Table of Contents
- What is State Collection Service?
- Who does State Collection Service collect for?
- Is State Collection Service a scam?
- How to stop State Collection Service from calling you
- How to remove State Collection Service from your credit report
- How to deal with State Collection Service harassment
- Should you pay State Collection Service?
What is State Collection Service?
State Collection Service, Inc. is a debt collection agency based in Madison, WI that was founded in 1949. They also have offices in Beloit and Milwaukee, WI as well as one in Chicago, IL. 1
State Collection Service is a third-party debt collection agency, meaning that they collect debt on behalf of other people and organizations. They specialize in collecting medical debt and provide their clients with the following services: 2
- Early out self-pay resolution
- Bad debt collection
- Insurance follow-up
- Pre-service financial clearance
Who does State Collection Service collect for?
State Collection Service collects medical debts owed to businesses in the healthcare industry. 3 Their clients include hospitals, medical centers, and other healthcare organizations.
If you’re receiving communications from State Collection Service or you’re seeing their name on your credit report, it probably means that they think you have an unpaid medical bill.
Is State Collection Service a scam?
No, State Collection Service isn’t a scam. They’re a legitimate debt collection agency registered with the state of Wisconsin. 4 They’re also accredited by the Better Business Bureau (BBB) and hold a membership with ACA International. 5 6
However, even though State Collection Service is a legit company, they may still behave unethically. Additionally, scammers may pose as State Collection Service representatives to collect money from you. Be sure to verify any debts you’re contacted about before you make any payments by contacting State Collection Service directly using the contact information below.
VIDEO: State Collection Service in 2 Minutes—Fix Your Credit Report & Know Your Rights
How to stop State Collection Service from calling you
State Collection Service will call, email, or mail you if they believe you have an unsettled debt. The reason debt collectors like these are calling you is simple—they want to pressure you into paying up.
Unfortunately, State Collection Service representatives will keep trying to contact you unless you pay the debt, prove that it doesn’t belong to you, or reach an agreement with them (or with your original creditor).
Don’t ignore debt collectors like State Collection Service—in the end, you may get sued, and you may even have your wages garnished. It’s smarter to engage with them tactically to ensure you don’t have to pay, or that you get the best deal you can.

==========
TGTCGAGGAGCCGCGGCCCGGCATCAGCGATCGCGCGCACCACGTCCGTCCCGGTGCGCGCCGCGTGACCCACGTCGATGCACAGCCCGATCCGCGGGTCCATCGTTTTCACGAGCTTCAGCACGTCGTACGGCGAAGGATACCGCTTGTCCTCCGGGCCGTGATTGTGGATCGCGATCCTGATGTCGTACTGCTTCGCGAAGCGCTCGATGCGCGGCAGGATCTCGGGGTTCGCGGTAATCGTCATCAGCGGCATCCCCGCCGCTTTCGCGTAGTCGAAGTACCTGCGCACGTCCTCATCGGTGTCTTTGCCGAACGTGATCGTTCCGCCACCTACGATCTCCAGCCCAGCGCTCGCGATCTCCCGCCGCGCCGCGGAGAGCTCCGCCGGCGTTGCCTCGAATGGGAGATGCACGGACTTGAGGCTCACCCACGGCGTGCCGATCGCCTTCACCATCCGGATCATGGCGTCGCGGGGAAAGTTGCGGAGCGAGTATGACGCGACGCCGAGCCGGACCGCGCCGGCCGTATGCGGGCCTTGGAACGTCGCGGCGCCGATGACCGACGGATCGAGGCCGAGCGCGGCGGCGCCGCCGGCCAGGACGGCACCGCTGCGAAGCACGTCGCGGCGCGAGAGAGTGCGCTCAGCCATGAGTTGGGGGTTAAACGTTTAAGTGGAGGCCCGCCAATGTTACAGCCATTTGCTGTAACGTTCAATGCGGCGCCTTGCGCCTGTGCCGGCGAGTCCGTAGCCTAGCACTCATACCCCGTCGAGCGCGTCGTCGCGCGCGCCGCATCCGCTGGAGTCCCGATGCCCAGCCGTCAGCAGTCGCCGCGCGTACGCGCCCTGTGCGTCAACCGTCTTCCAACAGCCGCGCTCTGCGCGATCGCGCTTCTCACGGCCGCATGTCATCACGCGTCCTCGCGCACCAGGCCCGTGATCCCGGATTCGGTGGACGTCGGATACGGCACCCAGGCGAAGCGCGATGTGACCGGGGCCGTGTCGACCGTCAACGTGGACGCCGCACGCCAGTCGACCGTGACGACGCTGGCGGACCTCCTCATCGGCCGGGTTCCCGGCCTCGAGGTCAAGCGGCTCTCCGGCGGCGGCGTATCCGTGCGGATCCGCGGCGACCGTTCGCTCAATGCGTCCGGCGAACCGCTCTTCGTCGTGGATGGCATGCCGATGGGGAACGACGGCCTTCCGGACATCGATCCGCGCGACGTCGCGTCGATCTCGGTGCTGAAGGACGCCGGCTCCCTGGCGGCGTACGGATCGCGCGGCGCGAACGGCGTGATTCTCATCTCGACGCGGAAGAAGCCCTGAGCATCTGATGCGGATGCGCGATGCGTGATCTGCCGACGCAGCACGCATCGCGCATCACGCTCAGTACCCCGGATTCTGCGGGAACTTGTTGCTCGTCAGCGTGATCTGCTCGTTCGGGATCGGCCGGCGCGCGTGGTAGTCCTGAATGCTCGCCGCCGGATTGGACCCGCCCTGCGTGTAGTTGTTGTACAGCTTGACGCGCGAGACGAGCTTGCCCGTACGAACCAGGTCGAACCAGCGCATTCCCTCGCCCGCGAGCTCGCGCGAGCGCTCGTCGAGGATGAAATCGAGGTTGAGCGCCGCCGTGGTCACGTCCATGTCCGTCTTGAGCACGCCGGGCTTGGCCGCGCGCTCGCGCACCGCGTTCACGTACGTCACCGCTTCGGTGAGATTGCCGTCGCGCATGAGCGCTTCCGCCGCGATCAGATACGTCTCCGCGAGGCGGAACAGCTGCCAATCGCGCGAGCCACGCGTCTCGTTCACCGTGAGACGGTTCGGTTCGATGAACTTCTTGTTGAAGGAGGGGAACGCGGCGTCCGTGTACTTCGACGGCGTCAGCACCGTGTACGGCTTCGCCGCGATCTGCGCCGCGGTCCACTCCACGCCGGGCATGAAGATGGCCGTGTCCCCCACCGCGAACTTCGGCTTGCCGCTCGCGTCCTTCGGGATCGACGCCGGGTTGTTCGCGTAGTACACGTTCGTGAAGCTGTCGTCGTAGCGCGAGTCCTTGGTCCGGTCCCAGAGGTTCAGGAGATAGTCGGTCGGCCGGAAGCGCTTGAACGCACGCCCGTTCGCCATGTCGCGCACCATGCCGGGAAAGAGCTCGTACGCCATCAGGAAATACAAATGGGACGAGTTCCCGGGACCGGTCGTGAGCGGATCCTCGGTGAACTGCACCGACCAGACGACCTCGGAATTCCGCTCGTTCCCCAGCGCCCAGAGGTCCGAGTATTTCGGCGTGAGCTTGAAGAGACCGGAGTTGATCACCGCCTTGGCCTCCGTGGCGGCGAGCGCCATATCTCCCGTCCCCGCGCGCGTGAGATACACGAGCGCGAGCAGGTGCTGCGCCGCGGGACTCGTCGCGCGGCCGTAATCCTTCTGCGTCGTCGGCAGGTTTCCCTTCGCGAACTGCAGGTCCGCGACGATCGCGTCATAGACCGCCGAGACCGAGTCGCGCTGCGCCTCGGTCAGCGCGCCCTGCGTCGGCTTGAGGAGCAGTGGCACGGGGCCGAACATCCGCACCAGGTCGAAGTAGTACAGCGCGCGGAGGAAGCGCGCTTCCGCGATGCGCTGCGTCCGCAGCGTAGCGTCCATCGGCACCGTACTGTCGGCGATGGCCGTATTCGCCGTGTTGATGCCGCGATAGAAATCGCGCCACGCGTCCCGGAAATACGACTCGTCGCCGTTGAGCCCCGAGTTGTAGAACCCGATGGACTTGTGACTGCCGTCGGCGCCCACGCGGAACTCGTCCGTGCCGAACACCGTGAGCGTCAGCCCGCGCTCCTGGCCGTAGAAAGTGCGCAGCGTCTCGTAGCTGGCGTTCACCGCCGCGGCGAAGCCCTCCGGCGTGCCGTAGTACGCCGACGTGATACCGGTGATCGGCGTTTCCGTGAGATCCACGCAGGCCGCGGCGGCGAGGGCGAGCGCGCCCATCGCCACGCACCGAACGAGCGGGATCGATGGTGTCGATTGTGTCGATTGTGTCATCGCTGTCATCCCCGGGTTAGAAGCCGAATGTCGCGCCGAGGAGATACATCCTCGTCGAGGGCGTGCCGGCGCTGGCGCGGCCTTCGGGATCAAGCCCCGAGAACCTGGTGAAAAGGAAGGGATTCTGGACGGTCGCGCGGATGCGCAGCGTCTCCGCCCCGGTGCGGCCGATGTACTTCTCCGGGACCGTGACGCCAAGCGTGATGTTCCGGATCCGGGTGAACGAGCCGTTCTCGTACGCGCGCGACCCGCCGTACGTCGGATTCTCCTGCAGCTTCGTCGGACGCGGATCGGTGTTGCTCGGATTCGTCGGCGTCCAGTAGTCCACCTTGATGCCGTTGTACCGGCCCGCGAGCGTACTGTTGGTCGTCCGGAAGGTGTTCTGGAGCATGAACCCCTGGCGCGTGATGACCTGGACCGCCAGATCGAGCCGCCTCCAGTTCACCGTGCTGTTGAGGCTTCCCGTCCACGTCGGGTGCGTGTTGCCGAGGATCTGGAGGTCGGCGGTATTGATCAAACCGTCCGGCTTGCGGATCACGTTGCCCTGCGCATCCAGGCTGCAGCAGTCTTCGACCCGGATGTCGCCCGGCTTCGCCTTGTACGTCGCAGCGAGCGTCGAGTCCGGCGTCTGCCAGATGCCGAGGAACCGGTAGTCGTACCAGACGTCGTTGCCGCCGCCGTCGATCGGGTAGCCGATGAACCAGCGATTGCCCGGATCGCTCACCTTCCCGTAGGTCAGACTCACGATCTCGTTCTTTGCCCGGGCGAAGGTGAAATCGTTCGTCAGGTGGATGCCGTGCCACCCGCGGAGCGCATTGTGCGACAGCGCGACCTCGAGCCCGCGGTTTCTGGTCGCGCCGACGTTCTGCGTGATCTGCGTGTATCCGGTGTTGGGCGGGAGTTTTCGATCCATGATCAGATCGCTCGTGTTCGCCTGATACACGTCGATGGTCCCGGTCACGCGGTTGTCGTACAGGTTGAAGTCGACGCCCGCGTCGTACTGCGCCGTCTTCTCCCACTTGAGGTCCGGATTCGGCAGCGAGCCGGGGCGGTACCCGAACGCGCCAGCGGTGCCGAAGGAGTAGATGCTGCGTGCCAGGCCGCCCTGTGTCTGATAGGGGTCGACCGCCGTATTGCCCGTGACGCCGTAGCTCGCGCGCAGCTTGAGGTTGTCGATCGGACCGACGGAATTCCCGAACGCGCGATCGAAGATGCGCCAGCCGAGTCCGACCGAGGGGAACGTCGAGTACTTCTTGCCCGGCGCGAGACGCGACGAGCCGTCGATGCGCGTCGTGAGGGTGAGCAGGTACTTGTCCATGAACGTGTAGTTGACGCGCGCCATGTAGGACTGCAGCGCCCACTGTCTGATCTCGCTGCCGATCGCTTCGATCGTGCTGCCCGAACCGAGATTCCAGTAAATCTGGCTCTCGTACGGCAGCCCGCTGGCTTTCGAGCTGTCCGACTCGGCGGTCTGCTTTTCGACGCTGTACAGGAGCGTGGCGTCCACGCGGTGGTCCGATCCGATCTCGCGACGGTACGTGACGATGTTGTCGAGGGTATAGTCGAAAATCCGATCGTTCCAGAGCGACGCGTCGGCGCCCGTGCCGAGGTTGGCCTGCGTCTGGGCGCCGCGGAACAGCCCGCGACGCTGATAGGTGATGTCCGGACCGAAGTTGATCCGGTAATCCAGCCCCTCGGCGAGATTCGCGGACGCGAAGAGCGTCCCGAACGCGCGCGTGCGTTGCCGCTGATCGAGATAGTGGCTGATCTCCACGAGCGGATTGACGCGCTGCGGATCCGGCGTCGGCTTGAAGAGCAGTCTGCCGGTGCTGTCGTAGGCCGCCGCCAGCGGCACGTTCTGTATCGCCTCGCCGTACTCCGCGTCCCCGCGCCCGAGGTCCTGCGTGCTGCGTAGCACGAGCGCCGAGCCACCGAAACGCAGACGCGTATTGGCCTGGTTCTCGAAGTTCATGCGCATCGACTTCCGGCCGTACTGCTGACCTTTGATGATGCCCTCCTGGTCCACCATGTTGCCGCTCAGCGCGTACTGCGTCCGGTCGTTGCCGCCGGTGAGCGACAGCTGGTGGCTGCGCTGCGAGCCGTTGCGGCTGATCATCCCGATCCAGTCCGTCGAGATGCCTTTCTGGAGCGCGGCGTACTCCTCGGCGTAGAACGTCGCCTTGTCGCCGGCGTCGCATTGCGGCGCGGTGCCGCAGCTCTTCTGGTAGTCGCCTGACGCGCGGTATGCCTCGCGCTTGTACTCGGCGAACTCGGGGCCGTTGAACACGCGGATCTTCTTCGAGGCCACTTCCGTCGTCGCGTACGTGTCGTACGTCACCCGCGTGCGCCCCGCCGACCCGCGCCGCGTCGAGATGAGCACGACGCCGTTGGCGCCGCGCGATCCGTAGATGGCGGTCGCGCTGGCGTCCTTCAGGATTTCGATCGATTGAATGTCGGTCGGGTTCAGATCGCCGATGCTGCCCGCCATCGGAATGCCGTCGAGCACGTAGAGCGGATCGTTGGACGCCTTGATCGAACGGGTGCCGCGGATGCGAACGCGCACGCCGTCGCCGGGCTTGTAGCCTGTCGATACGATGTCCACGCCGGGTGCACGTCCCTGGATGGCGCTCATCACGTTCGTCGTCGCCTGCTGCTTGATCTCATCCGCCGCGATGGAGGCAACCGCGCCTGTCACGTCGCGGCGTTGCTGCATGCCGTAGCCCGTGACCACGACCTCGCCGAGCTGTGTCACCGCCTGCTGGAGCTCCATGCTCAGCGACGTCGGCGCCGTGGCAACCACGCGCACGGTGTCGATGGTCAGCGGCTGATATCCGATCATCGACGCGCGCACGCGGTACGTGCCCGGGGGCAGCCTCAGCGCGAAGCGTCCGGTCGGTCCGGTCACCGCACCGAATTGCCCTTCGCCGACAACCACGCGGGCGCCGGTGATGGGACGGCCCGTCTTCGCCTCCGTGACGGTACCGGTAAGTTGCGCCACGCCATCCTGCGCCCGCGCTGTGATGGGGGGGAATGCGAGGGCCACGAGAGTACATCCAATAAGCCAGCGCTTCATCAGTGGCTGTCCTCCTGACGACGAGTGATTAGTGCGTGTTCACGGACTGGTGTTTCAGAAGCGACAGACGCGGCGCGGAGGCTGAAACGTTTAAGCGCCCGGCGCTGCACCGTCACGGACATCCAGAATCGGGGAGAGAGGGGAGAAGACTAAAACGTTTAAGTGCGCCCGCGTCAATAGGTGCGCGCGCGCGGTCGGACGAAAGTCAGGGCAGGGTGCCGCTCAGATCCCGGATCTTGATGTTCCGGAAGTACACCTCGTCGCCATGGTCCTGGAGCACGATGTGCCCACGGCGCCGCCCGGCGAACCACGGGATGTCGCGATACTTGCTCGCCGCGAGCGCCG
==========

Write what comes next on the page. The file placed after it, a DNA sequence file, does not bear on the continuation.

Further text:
To begin, you can get State Collection Service to stop calling you—at least temporarily—by sending them something called a debt verification letter.
Send a debt verification letter
A debt verification letter is a formal request that obligates a debt collector to provide further evidence of a debt. You must send it within 30 days of them first contacting you. Note that State Collection Service should have sent you a debt validation letter proving you owe the debt first, as it’s required by law.
Benefits of sending a debt verification letter
Sending a debt verification letter has three benefits:
- You’ll prevent State Collection Service from calling you during this period: When you send a debt verification letter, third-party debt collection agencies like State Collection Service are required by law to stop contacting you until they can provide evidence that you actually owe the debt they’re trying to collect. 7
- You’ll get more information about the debt: You should never pay a debt that you don’t recognize. Forcing State Collection Service to provide documentation will help you determine whether this is a legitimate debt that you actually need to pay. It’s an easy way of figuring out if the debt collector is a scam agency.
- You may successfully disown the debt: If State Collection Service can’t provide more information about the debt (which is frequently the case), then they have no choice but to delete it from your records.
Beware the statute of limitations
The verification materials that you receive may show that your debt has passed the statute of limitations. This is a legal limit that means the debt is too old for State Collection Service to sue you over, at which point it’s known as time-barred debt.
If this is the case, you can send State Collection Service a letter telling them to stop contacting you. Legally, they’ll have to abide by that.
The statute of limitations on most debts is between 3 and 6 years, but the exact amount of time depends on several factors, including the state you live in. The best approach is to check your state attorney general’s website and email their office if the information you’re looking for isn’t available online.
How to remove State Collection Service from your credit report
If your credit score is suffering as a result of State Collection Service debt, there are three ways to recover: